E.M. Planning for Small Water Systems and the NYSERDA Model (1)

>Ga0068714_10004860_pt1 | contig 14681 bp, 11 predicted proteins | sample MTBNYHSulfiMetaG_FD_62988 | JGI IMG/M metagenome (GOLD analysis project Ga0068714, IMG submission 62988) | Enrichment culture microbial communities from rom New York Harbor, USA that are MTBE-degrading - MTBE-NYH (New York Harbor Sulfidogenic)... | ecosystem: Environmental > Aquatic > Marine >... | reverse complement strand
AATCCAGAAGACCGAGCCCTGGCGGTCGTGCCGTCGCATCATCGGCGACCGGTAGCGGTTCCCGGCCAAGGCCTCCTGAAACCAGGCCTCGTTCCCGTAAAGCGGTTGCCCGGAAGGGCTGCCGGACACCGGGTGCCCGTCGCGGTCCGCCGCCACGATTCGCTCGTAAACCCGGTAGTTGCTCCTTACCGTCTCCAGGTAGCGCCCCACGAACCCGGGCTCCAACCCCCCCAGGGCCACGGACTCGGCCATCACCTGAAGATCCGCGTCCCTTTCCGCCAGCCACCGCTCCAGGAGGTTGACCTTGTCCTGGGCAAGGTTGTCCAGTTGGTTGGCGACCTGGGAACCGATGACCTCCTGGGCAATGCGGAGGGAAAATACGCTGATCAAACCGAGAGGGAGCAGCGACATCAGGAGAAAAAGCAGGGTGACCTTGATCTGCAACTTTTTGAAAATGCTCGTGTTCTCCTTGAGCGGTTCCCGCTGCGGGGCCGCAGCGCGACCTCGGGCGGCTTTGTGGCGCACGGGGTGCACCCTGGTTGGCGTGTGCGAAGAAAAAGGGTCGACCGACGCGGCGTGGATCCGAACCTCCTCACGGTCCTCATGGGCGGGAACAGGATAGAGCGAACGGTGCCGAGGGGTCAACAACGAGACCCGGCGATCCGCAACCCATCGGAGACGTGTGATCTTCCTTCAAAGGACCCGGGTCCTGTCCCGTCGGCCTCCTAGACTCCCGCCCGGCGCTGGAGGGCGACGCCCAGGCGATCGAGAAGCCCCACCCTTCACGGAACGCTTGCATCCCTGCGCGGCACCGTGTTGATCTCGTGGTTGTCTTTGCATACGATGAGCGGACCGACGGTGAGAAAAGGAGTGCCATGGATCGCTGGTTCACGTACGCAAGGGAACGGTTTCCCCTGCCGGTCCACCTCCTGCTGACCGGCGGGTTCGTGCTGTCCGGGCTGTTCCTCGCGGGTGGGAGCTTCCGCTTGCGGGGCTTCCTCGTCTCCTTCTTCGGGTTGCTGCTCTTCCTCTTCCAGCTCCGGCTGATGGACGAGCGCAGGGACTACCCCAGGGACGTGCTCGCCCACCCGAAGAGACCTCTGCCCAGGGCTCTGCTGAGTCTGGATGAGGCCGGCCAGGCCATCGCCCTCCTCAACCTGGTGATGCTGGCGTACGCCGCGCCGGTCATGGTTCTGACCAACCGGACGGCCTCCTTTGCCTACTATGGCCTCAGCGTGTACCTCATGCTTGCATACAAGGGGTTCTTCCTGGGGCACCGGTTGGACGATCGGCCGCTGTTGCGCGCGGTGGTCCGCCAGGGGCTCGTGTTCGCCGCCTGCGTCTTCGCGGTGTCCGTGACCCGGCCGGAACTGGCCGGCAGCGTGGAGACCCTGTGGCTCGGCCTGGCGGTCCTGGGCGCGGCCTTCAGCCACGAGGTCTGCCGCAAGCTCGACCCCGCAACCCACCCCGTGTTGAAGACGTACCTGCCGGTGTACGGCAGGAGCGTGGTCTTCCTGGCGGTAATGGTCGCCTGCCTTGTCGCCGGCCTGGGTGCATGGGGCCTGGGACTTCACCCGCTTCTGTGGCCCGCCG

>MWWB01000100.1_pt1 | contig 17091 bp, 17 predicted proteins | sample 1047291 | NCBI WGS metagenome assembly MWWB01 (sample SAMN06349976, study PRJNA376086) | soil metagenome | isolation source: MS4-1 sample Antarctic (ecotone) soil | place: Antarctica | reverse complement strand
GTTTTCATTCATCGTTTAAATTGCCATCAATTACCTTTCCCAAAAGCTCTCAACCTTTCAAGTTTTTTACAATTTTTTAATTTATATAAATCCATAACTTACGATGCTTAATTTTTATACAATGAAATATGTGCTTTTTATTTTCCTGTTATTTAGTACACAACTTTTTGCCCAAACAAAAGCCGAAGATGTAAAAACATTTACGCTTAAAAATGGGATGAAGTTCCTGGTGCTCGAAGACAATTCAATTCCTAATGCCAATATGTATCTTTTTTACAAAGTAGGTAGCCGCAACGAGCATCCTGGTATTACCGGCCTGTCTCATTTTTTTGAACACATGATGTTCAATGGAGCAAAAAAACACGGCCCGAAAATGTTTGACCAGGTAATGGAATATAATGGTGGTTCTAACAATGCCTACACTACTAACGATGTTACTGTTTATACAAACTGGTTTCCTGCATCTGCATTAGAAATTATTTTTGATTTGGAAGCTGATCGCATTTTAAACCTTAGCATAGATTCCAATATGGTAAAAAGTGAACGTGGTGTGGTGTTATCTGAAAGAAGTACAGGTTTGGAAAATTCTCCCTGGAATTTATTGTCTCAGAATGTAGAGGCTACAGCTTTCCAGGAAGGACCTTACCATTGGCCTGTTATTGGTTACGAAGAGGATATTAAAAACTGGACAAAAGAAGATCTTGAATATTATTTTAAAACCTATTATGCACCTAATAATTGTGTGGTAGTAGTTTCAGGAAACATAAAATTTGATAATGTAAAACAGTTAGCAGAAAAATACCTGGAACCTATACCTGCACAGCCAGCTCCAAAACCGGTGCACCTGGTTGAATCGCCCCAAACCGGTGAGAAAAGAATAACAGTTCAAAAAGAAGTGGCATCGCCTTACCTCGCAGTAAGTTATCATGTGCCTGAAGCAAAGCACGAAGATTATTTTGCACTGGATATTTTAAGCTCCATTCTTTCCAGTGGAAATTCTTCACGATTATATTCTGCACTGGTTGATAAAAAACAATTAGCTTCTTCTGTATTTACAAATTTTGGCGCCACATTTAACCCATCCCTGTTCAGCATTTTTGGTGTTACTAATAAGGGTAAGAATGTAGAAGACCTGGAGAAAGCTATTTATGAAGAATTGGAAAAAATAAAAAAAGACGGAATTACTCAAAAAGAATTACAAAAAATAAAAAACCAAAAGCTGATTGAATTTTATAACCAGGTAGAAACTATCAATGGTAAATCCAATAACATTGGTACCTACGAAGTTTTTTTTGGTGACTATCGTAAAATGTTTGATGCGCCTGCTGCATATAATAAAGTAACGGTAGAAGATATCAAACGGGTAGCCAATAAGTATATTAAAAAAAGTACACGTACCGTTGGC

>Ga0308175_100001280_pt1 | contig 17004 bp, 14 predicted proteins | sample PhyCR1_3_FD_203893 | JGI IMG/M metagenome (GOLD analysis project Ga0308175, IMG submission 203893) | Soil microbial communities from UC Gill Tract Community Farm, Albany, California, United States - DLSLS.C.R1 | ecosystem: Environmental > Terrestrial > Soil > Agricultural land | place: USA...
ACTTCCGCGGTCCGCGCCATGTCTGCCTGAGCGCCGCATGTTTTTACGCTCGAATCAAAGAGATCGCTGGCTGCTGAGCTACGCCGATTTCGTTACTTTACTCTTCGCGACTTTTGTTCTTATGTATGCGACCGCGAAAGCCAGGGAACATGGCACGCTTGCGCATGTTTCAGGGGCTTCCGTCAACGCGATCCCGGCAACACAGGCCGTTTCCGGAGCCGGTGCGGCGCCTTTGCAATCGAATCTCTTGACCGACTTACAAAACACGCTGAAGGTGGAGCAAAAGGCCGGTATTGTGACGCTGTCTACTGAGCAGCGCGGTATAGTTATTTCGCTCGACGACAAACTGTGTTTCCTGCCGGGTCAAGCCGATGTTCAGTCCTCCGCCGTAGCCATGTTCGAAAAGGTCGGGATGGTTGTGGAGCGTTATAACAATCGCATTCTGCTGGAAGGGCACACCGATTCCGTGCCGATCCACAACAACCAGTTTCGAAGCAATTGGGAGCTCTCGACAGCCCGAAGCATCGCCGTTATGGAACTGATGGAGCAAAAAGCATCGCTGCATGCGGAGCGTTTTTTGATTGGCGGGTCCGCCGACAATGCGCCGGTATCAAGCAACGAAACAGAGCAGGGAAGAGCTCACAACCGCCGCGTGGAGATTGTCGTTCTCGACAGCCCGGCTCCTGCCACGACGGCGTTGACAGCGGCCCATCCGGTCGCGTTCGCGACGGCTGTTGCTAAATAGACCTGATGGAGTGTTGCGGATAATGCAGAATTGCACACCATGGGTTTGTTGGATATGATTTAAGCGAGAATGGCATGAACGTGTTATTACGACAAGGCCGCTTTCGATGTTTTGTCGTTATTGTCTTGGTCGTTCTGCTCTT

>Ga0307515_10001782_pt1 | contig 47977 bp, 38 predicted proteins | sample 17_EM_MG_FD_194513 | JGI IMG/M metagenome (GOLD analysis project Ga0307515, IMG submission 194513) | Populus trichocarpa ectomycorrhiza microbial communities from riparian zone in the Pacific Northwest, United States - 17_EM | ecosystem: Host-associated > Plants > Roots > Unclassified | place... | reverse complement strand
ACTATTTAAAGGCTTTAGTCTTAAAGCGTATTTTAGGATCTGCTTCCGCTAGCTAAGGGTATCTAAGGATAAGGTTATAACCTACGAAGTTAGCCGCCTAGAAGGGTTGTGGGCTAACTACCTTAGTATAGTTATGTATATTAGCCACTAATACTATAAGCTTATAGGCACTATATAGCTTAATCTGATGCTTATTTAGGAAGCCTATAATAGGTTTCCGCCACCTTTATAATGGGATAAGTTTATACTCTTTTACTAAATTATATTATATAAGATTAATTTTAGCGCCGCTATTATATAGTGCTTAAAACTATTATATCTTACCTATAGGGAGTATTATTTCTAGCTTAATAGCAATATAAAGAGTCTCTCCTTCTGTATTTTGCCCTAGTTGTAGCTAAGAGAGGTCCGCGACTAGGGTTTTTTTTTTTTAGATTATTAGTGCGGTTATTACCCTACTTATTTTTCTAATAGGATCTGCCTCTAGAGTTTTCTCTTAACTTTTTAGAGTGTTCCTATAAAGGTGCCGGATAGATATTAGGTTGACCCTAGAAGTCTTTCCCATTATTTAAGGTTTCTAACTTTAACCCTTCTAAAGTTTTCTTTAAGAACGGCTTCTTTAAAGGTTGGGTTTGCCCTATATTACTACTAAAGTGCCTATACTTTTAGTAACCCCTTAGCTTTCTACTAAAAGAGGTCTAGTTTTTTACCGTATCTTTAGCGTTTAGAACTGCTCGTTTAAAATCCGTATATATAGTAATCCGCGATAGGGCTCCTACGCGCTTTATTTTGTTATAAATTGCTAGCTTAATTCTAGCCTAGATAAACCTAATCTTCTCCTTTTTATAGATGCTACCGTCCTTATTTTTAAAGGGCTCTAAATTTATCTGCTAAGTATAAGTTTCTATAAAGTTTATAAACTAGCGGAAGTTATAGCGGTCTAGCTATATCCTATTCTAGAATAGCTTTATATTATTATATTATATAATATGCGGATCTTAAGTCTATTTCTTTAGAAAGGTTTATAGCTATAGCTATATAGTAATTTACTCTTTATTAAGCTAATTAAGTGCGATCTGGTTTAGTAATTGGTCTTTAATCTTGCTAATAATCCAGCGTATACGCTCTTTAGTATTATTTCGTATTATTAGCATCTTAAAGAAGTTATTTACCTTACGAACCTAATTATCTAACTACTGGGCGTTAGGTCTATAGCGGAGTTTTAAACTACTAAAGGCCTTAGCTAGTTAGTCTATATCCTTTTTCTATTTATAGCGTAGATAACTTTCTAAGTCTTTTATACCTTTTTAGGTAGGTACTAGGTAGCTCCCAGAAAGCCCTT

While a large percentage of water utility operational costs may be fixed costs, energy costs represent the largest controllable cost of providing water services to the public. Indeed, in 2010, water usage by the residential, commercial, industrial and power sectors for direct water and steam services used 12.6% of the nation’s total annual energy consumption, equivalent to the total energy consumption of approximately 40 million Americans. A significant portion of this amount (2-3% of the national total) was used by drinking water and wastewater systems. A good energy management plan for a water utility can help to improve energy efficiency, manage total energy consumption, control peak demand for energy, manage energy cost volatility, and improve energy reliability. The NYSERDA seven step model for energy management planning represents an excellent framework for small water system operators and decision makers to take concrete actions to reduce energy costs. These steps include establishing an organizational commitment; developing a baseline of energy use; evaluating the system and collecting data; identifying energy efficiency opportunities; prioritizing opportunities for implementation; developing an implementation plan; and tracking progress and reporting success stories to stakeholders. The webinar allows viewers to hear some small water system professionals speak about their experiences with energy management planning.